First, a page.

Gains during the 2000s included the creation of a Diversity Task Force in 2002 charged with creating a diversity plan for the institution, the hiring of an African American woman to serve as chief diversity officer, and the inauguration of the Silas Hunt Awards to recognize the contributions of African American students, faculty, and staff to furthering the cause of inclusion. Black students and faculty increased slowly, with black teaching faculty rising from 3.1 percent in 2000 to 3.9 percent in 2002. This was countered by the dismissal of the men’s basketball coach, Nolan Richardson, who subsequently sued the university for racial discrimination. By 2006, black student enrollment had once again fallen from 6.37 percent in 2002 to 5.28 percent.
Williams (alumnus and administrator, 1972-2003) was instrumental in starting the Black Alumni Society, which sponsored reunions held on the University of Arkansas campus. In fact, the book is an outgrowth of a series of black alumni reunions. While some former students had maintained a connection with the university, others found the memory of their history at Fayetteville to be too painful to go back. Indeed, the question “have you gone back?” is central to the interviews. It meant not only a physical return to the campus, but a re-visitation of one’s experiences there. In some cases, going back, in terms of memory, was painful. In at least two instances, interviewees shed tears as they told their stories to coauthors Charles F. Robinson II and Williams. For others, the interviews seemed to be cathartic and helped “put everything into perspective” (p. 42). And, there were allusions to students who were so damaged by the experience that they left the university. Frequently, “some of those folk never recovered” (p. 246).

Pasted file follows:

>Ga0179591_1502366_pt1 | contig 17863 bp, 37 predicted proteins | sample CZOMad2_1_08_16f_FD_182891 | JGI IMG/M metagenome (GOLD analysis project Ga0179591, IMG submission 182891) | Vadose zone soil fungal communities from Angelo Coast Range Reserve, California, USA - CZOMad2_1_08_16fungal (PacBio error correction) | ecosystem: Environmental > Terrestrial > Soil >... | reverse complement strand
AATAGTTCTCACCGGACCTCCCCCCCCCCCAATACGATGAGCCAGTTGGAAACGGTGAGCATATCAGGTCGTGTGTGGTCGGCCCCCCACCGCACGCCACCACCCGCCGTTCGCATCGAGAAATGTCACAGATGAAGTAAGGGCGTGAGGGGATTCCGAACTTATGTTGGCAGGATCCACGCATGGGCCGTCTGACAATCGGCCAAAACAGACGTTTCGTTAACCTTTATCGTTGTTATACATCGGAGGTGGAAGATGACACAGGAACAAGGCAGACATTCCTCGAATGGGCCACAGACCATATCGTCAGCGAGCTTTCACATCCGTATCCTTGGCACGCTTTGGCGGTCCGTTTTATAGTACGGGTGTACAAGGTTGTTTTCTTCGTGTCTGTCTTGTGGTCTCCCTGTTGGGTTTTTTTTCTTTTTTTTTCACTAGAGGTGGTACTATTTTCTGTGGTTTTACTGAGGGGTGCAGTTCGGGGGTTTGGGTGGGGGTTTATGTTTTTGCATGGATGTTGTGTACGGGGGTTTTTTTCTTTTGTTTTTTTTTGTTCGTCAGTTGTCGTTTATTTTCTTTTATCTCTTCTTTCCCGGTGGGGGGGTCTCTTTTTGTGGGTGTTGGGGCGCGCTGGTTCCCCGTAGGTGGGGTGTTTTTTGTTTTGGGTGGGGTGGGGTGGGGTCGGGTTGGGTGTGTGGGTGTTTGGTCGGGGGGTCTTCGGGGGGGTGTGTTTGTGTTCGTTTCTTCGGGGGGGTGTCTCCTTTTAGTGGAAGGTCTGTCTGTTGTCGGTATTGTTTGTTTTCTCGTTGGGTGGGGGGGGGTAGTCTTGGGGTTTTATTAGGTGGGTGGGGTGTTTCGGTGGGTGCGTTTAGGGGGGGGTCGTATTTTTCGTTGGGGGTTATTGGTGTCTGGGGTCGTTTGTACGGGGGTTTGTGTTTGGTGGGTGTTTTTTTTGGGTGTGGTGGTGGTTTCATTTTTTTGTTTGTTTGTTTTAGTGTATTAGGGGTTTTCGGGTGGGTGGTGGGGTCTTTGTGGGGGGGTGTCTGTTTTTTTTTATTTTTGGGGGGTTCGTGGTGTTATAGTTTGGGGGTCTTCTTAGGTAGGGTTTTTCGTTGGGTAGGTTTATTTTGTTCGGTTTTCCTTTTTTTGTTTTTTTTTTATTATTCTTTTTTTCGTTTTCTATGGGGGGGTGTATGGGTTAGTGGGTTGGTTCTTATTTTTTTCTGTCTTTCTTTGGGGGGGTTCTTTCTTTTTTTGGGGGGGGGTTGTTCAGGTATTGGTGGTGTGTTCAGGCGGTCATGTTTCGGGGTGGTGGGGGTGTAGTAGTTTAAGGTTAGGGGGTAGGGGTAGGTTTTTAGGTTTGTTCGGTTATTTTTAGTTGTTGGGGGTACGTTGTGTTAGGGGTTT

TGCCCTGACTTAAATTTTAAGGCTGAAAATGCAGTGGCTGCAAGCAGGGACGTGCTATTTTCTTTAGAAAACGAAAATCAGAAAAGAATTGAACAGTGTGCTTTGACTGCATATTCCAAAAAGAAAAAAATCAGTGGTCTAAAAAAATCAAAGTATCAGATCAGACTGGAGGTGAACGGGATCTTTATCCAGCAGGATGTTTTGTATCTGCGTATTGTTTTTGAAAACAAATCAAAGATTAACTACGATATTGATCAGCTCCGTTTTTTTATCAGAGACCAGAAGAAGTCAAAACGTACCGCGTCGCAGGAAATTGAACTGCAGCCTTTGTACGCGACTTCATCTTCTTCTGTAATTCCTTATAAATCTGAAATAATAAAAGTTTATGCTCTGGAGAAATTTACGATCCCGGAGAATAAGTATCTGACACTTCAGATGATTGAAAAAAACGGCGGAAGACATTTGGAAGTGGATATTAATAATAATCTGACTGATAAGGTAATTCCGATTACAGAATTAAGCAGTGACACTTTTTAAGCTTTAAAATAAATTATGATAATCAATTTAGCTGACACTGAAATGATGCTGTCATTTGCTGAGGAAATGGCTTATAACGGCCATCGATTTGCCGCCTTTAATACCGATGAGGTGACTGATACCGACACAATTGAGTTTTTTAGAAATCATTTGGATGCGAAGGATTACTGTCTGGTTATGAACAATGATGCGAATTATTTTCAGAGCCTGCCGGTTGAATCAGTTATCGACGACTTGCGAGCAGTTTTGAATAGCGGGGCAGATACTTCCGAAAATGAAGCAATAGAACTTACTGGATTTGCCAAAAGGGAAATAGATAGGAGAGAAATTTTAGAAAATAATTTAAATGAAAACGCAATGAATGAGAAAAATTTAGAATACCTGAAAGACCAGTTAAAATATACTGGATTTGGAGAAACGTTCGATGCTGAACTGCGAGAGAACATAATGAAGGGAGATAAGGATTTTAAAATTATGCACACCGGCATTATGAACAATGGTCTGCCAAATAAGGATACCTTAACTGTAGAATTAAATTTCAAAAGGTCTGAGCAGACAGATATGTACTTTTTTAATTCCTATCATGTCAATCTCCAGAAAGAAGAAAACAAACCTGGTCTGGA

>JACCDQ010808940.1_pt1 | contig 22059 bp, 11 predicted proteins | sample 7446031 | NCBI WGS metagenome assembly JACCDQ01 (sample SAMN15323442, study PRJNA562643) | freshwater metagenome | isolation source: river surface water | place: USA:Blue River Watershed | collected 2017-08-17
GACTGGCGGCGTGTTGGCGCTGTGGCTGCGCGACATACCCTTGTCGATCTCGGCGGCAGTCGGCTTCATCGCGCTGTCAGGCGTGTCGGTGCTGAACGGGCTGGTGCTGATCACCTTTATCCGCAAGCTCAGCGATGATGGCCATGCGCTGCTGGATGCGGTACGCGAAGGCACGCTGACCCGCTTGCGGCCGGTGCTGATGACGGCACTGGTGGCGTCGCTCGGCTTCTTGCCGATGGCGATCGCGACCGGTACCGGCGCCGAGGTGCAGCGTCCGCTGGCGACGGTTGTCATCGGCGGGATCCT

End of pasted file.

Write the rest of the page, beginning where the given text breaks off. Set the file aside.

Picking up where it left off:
When this reviewer looked at the current University of Arkansas web site, there was not one person of color represented. But historians of education are surely to be interested in an institutional history that tracks the response of a southern post-secondary institution to changing racial and social mores through oral interviews with alumni, particularly given the prominence of the desegregation of Central High School in Little Rock. Appendix A includes biographies of most of the interviewees, arranged according to chapters. Appendix B is a record of African American enrollment from 1983 to 2009. Appendix C is a timeline of African American history at the University of Arkansas from 1871 to 2009, when Robinson II, a coauthor of Remembrances, was appointed vice provost for diversity.
. For a discussion of this practice, see Mary Bynum Pierson, Graduate Work in the South (Chapel Hill: University of North Carolina Press, 1947).
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Jayne R. Beilke. Review of Robinson II, Charles F.; Williams, Lonnie R., Remembrances in Black: Personal Perspectives of the African American Experience at the University of Arkansas.